New discoveries in design technology are making many things possible - including building facades that can actually improve the environment.

At HIVE 2017, Building Techology Dean Jason McLennan discusses how we can prioritize health, safety and wellness in design and housing. To make a significant impact with this technology and others, it will need widespread adoption.

The rise in air pollution levels is leading some of the world’s worst affected cities to consider technological solutions in building and infrastructure design. We explore the new concept of “smog-eating” buildings in this short video.

AIR POLLUTION is now the biggest environmental cause of death, according to the World Health Organisation (WHO). Data released in 2016, showed that a staggering 6.5 million people died in 2012 as a result of polluted air, primarily in and around major cities.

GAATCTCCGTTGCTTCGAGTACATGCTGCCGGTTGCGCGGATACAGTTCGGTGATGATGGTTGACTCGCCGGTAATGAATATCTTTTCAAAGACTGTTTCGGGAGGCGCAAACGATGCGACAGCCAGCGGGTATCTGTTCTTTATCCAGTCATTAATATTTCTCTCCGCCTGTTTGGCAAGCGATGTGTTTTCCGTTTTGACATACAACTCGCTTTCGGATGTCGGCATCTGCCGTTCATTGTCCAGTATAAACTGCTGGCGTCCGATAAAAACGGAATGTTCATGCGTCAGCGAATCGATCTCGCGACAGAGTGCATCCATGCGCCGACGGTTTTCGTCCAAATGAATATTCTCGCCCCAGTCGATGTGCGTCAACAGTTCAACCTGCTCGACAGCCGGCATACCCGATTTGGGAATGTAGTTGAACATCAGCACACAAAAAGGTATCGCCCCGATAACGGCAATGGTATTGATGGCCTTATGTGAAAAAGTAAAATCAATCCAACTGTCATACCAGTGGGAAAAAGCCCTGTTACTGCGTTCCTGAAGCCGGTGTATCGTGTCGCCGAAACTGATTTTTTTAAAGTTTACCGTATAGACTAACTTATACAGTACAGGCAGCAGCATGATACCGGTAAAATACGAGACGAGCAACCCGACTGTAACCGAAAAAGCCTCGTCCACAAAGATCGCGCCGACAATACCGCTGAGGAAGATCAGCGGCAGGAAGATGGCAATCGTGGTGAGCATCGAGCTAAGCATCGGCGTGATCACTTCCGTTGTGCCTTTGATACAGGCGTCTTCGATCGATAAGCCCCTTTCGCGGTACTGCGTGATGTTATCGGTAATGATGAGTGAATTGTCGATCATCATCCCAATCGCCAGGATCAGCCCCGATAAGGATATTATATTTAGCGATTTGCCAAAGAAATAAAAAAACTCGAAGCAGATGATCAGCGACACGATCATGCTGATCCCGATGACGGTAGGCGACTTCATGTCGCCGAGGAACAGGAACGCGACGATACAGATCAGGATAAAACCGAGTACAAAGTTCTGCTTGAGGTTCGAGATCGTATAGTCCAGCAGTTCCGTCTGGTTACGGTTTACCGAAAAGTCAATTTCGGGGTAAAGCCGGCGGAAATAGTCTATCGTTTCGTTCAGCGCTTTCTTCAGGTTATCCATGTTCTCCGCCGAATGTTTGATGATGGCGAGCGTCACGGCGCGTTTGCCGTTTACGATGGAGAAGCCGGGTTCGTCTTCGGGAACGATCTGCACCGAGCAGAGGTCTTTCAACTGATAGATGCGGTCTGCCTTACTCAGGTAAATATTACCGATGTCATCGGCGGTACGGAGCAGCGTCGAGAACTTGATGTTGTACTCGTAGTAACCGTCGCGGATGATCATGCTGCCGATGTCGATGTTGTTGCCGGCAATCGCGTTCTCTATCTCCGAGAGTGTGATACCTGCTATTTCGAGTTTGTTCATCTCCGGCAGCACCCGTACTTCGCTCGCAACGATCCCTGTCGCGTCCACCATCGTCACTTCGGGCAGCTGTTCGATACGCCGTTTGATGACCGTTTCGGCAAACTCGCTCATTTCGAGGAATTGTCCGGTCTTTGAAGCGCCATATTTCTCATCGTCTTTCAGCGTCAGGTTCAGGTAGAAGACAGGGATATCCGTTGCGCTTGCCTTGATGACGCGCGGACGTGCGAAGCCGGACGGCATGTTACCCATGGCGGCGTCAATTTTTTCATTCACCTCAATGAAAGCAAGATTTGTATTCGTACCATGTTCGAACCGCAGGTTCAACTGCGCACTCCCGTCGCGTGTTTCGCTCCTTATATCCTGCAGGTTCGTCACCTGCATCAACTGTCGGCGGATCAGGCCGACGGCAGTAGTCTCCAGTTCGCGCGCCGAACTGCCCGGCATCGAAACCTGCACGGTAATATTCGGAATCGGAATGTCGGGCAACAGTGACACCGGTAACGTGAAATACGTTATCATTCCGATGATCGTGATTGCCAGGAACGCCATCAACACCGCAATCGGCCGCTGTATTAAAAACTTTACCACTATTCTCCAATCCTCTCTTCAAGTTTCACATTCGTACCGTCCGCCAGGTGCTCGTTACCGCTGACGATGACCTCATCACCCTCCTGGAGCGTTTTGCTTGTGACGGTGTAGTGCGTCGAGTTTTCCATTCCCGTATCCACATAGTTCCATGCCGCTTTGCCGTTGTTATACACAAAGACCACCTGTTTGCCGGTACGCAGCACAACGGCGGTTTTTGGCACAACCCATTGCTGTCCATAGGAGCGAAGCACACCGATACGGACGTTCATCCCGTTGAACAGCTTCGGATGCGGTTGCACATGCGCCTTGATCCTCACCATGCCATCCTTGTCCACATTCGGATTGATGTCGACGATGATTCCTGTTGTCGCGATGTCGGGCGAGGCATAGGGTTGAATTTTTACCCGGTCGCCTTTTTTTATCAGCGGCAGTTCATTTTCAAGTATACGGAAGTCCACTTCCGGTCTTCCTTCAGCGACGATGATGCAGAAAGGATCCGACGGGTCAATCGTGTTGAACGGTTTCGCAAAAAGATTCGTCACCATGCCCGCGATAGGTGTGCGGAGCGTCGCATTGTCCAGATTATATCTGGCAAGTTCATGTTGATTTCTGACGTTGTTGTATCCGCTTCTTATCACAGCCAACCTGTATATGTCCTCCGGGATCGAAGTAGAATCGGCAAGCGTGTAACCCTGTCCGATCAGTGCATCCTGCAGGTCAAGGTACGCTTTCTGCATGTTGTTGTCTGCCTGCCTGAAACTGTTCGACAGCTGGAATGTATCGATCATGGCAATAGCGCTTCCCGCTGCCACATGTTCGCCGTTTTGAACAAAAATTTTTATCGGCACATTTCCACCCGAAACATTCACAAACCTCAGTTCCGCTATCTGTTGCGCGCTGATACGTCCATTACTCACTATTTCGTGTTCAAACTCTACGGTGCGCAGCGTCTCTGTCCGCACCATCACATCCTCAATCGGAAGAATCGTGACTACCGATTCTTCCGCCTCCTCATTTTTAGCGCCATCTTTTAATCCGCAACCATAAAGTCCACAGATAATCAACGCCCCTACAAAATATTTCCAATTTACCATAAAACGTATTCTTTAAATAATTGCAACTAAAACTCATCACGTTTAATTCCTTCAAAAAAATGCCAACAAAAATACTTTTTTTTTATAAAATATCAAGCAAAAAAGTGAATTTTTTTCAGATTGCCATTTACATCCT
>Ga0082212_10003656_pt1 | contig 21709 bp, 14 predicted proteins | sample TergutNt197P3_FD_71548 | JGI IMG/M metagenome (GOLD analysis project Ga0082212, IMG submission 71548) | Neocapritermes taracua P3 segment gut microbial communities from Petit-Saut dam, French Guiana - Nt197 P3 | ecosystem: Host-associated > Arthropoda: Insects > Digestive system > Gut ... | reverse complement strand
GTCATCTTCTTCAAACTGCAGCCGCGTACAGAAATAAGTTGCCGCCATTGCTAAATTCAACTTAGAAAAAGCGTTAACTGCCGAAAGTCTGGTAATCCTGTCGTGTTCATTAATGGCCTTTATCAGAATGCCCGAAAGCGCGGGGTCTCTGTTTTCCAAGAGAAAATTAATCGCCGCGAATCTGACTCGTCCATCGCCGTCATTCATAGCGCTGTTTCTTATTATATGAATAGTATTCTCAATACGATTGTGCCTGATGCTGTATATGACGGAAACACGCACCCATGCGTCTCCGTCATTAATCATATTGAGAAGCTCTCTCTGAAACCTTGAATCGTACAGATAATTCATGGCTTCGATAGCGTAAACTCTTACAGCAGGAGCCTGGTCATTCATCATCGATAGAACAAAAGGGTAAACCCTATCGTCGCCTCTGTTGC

The Western Pacific and South East Asian regions bore most of the burden with 2.4 and 2.2 million deaths, respectively.

Whilst many nations are working hard to restrict emissions – often in line with international agreements – some of the worst affected cities are now looking to technological solutions in building and infrastructure design.

Manuel Gea González Hospital in Mexico City is one such example. The building’s owners have taken the step of adding a new "smog-eating" façade covering over 2,500 square meters.

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